Corruption Crackdown Sends Gamblers Flocking from Macau to Las Vegas
China’s big spending, gambling elite are beginning to seek out the bright lights of the Vegas Strip amidst a massive government assault on corruption and extravagance.
Chinese Businessmen Flock from Macau to Las Vegas
It would seem as if Chinese businessmen and frequenters of Macau have grown tired of the assault by the government of the Peoples Republic of China and are looking to spend their money at other casinos.
So far, Las Vegas has shown a spike in revenue and it would seem both Melbourne casinos and those found in the Phillipines are both fighting to attract Chinese VIP’s that would usually play in Macau casinos.
Casinos around the world are spending a fortune on private jets, gourmet food and offering the use of private villas in an attempt to attract the big spending Chinese businessmen. Macau, the one place that offers legalized gambling in China, has suffered from three straight months of declining revenues due to the crackdown, which is only growing in strength.
MGM Resorts International and Wynn Resorts, the two biggest names on the Las Vegas Strip, have both posted revenue numbers that have exceeded early estimates, all due to the increase in high rollers flying over from Macau to play high stakes Baccarat, a game favored by Chinese gamblers.
Praveen Choudary, an analyst working at Morgan Stanley in Hong Kong said in an interview: “Since the scrutiny has intensified, gamblers are instead spending time away from Macau” he went on to add, “rich and famous gamblers are lying low and junkets have turned cautious in extending credit to worthy people”.
The crackdown in Macau has turned the odds, for the first time in many years, in Las Vegas’ favour as revenue on the Las Vegas Strip has increased by 3.7% from December last year numbers of $3.7 billion to July numbers this year peaking at $4.1 million. A number that has largely been influenced by the 14.4% increase in Baccarat revenue.
“Las Vegas is a brand that is clearly world-renowned and that people continuously want to come to” said Dan D’Arrigo, the Chief Financial Officer of MGM Resorts via a telephone interview with the Sydney Morning Herald.
However, as big a revenue spike as Las Vegas is enjoying, Macau still remains the biggest gambling center in the world and, even despite the recent decline in revenue, still managed to generate $45.2 billion in 2013. Revenues that are seven times as large as Las Vegas and even that of the entire USA which managed to generate $36.5 billion in 2013.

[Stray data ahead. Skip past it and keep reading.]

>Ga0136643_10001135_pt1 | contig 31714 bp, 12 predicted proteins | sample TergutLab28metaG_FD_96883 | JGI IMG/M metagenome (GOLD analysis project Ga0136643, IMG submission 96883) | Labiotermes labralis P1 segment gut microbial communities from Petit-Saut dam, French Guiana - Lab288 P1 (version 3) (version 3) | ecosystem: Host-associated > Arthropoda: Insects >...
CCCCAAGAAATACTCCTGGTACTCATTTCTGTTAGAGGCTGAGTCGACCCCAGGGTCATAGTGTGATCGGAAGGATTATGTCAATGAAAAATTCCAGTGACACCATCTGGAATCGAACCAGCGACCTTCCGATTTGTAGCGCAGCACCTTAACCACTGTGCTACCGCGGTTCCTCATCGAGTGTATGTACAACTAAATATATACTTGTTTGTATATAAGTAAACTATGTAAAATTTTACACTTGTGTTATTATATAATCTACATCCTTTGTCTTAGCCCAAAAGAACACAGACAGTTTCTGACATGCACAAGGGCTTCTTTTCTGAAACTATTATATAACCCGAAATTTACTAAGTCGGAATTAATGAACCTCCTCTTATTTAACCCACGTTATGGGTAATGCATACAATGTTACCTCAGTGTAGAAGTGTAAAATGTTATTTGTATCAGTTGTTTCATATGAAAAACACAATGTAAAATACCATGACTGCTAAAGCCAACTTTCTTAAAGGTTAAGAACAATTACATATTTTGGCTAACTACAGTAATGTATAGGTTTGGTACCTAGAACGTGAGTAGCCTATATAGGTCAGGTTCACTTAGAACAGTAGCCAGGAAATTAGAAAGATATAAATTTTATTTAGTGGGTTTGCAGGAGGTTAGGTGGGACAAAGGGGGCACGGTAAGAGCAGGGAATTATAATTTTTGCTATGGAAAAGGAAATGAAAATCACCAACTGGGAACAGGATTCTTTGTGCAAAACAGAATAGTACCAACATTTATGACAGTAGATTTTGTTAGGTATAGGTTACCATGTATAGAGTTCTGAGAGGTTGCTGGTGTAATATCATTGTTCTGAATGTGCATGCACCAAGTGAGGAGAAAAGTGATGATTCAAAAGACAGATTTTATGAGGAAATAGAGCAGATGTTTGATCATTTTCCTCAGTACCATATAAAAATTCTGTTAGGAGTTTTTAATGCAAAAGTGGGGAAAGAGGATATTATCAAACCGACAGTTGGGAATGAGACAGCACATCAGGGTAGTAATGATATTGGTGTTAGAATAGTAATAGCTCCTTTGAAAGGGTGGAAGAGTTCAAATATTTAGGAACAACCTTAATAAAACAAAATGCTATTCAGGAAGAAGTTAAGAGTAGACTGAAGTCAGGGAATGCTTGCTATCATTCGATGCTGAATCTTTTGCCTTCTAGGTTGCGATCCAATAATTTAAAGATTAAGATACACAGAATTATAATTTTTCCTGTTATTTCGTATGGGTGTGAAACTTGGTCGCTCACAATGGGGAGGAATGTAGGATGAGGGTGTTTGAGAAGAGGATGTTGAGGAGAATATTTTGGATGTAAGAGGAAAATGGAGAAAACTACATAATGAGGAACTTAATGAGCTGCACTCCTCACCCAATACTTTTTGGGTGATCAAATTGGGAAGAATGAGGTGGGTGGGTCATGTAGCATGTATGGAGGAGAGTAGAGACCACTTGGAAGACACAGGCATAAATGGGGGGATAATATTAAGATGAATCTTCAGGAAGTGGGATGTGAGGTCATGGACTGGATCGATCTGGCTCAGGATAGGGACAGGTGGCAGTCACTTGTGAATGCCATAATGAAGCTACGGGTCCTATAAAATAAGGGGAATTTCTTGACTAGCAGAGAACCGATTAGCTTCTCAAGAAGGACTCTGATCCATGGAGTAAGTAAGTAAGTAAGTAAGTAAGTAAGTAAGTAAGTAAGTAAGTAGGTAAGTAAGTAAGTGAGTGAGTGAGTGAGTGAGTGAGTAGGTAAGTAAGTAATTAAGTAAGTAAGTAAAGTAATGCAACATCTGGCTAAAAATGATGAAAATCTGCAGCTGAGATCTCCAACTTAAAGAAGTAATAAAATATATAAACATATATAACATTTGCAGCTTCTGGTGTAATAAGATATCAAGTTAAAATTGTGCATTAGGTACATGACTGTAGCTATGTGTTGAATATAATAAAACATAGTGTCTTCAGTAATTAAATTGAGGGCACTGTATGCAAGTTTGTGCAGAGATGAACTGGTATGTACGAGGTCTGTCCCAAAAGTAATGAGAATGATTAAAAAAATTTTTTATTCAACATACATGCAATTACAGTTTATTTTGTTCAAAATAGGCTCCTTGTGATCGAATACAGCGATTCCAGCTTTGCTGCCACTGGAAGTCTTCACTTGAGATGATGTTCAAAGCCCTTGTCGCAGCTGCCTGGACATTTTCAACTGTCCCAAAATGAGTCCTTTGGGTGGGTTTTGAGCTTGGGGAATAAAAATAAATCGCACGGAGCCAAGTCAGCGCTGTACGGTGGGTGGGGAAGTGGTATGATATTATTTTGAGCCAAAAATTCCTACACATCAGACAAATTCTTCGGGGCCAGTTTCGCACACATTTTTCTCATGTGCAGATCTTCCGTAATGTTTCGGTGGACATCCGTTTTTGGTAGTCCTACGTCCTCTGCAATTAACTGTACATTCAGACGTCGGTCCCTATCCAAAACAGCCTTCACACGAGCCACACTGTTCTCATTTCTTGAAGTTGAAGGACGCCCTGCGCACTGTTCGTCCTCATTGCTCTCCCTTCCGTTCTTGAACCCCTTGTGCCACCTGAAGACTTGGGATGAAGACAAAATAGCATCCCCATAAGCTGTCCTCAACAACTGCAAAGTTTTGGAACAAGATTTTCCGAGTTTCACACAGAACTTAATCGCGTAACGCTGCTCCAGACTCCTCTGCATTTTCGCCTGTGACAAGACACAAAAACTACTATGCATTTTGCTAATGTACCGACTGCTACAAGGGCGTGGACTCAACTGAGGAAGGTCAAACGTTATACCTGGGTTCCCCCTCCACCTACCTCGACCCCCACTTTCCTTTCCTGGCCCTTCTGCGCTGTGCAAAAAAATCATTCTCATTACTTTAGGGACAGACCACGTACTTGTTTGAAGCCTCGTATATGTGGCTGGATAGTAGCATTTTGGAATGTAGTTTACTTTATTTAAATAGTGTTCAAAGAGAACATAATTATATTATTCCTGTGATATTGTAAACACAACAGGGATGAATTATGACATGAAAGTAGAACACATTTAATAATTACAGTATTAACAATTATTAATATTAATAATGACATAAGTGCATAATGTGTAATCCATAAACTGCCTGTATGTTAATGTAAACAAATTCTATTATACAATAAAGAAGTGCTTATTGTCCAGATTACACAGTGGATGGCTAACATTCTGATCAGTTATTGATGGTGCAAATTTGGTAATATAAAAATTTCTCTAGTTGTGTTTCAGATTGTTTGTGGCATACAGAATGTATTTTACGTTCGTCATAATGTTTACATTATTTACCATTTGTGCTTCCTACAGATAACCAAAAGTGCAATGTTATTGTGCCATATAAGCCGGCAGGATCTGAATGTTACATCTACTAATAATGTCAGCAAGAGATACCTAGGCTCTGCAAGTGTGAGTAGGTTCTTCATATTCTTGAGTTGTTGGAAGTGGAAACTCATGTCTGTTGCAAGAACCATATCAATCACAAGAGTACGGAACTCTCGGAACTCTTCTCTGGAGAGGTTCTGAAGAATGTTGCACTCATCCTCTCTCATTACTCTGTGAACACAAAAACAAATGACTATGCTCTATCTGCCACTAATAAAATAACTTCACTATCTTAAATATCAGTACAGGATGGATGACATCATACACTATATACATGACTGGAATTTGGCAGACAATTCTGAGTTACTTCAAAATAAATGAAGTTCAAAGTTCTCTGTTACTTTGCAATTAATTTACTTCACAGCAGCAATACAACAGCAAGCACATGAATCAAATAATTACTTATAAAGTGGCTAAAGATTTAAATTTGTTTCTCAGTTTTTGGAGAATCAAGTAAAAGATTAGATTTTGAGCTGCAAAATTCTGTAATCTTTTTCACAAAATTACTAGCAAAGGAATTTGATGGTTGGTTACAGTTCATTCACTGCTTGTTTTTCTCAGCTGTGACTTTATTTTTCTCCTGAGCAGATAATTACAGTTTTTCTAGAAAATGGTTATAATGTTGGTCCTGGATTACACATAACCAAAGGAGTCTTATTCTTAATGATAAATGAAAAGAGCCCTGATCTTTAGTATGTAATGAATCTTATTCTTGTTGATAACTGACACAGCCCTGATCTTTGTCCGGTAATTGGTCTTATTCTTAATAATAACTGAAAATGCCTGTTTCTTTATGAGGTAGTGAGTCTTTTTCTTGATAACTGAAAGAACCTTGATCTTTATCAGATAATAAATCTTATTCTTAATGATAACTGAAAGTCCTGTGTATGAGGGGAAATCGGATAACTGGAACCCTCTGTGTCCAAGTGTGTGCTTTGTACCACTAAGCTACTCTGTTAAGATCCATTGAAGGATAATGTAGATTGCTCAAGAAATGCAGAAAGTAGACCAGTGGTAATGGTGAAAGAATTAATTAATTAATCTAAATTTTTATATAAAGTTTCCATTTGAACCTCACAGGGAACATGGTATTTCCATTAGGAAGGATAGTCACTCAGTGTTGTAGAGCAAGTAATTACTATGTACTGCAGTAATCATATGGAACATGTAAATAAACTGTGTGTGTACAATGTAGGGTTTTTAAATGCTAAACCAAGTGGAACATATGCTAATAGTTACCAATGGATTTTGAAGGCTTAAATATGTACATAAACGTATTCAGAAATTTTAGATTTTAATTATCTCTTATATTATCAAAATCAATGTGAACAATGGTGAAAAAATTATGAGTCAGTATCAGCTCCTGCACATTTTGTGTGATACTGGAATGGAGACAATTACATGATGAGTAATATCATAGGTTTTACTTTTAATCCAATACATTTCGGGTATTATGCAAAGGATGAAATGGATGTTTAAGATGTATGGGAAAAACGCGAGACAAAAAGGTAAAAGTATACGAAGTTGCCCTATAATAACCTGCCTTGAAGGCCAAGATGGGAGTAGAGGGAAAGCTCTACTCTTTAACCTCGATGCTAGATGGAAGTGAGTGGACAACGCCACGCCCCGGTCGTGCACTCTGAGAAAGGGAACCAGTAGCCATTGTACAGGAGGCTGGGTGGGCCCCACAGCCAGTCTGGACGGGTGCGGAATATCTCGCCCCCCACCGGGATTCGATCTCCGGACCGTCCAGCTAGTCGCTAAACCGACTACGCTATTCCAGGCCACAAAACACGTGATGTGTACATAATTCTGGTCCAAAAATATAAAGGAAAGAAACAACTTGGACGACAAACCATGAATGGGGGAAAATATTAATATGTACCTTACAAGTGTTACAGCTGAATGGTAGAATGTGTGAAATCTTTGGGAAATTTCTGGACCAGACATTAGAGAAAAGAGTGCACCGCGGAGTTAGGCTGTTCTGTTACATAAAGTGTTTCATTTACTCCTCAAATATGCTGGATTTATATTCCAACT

However, according to Praveen Choudary of Morgan Stanley, “The impact on Macau gaming aided in the decline of other industries like lodging, food and beverage, events and luxury retail”, and would cause the revenue generated by the city, not just the casino, to decline as well for a further six to nine months.
Junket operators, the ones that organize gambling and casino trips for a host of wealthy Chinese VIP’s, are leading the gamblers away from Macau and taking them to other casinos across Australia, Europe and even America. Avoiding Macau has enabled the gamblers to carry on playing, while not having to endure the spotlight cast on them and their habits by the Chines Government.
The recent labor unrest in Macau is yet another reason the players are shying away from the city. Labor unions in the City say they are planning even more strike action including the possibility of industrial action during the annual China National Day celebration which lasts a week, starting from October the 1st.
But, Macau operators are not going to easily give up the crown just yet and are even going as far as to allocate more resources in an effort to lure ‘mass-market gamblers’ who bet in cash.
The ‘mass-market gamblers’ are able to provide wider margins than the VIP’s as the high rollers tend to rely on credit from the various operators who would then collect their money from the casinos.
To encourage the new gamblers, the Sands China reduced VIP table capacities by 28% and allotted the spare tables for the ‘mass-market gamblers’ in an aim to reduce the casinos reliability on high rollers said Sands Chief Executive, Sheldon Adelson
It would seem as if the shift towards the ‘mass-market gambler’ would be a more lucrative business and one that would be less volatile than relying heavily on the VIP’s. But as it stands, only time will be able to tell if the new approach will be accepted by the Chinese Government and be profitable for Macau.
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